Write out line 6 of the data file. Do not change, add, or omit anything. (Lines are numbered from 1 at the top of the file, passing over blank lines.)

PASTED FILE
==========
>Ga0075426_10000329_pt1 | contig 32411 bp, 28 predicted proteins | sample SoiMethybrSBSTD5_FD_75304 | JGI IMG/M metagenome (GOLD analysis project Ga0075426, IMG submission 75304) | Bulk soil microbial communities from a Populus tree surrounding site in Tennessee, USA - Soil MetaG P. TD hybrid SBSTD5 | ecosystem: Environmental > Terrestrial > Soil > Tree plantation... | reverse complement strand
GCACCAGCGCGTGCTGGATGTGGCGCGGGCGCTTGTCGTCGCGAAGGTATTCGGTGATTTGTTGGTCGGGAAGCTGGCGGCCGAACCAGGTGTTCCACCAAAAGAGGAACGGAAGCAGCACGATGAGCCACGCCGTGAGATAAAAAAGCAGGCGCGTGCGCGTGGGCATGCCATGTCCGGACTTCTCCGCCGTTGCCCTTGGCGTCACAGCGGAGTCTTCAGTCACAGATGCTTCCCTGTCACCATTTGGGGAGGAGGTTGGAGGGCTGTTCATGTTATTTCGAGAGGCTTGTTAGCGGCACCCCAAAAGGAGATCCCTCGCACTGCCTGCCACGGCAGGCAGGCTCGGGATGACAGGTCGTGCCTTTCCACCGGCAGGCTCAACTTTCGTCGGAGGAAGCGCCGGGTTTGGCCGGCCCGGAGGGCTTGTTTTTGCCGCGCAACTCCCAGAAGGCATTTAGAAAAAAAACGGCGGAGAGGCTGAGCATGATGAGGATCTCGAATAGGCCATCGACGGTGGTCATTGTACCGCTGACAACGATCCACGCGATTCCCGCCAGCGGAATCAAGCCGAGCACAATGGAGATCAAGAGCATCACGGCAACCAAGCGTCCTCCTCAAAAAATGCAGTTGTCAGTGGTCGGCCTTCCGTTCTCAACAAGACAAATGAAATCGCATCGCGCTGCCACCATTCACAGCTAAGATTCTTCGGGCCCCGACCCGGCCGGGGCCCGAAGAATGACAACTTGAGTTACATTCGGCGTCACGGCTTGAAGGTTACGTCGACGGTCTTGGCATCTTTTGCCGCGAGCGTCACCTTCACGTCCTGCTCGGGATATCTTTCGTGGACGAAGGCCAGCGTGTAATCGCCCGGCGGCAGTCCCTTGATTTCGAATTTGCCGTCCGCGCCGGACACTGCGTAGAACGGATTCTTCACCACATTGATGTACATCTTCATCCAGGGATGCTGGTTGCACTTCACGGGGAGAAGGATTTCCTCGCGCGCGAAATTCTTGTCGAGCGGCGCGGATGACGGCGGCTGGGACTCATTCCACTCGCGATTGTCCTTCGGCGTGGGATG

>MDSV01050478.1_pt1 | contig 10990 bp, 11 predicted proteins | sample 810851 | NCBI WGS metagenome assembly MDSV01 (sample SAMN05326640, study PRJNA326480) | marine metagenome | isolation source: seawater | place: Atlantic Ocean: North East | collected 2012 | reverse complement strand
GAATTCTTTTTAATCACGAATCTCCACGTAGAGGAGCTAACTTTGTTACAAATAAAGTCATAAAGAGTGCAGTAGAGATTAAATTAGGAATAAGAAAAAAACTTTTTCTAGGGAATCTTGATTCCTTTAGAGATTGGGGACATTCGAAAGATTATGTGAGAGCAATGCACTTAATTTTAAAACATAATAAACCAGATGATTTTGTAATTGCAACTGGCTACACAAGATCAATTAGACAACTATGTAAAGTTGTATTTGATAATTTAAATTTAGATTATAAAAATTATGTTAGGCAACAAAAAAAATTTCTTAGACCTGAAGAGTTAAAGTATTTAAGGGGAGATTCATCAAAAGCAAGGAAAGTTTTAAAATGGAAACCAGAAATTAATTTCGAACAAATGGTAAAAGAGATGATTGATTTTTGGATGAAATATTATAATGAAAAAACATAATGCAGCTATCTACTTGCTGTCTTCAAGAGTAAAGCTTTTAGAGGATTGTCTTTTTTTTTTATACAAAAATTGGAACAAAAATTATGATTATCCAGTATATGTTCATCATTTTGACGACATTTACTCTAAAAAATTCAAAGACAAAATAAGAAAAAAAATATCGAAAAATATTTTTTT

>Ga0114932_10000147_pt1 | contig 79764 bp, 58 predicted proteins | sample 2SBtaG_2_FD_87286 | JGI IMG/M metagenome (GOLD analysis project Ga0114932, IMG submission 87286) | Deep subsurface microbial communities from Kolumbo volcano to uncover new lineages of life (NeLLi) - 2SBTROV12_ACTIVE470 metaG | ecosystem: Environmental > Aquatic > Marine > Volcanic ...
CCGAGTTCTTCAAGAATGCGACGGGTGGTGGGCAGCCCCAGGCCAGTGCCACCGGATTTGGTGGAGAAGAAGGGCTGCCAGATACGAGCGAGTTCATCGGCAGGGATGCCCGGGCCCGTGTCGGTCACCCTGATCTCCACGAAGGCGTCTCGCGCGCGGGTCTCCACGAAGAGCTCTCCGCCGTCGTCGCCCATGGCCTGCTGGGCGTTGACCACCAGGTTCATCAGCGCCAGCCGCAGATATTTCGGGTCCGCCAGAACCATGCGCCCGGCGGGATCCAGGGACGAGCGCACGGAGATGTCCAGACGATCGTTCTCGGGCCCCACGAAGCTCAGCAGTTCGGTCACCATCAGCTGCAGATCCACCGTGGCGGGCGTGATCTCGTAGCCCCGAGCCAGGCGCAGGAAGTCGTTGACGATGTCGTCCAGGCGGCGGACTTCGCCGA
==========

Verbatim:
CCGAGTTCTTCAAGAATGCGACGGGTGGTGGGCAGCCCCAGGCCAGTGCCACCGGATTTGGTGGAGAAGAAGGGCTGCCAGATACGAGCGAGTTCATCGGCAGGGATGCCCGGGCCCGTGTCGGTCACCCTGATCTCCACGAAGGCGTCTCGCGCGCGGGTCTCCACGAAGAGCTCTCCGCCGTCGTCGCCCATGGCCTGCTGGGCGTTGACCACCAGGTTCATCAGCGCCAGCCGCAGATATTTCGGGTCCGCCAGAACCATGCGCCCGGCGGGATCCAGGGACGAGCGCACGGAGATGTCCAGACGATCGTTCTCGGGCCCCACGAAGCTCAGCAGTTCGGTCACCATCAGCTGCAGATCCACCGTGGCGGGCGTGATCTCGTAGCCCCGAGCCAGGCGCAGGAAGTCGTTGACGATGTCGTCCAGGCGGCGGACTTCGCCGA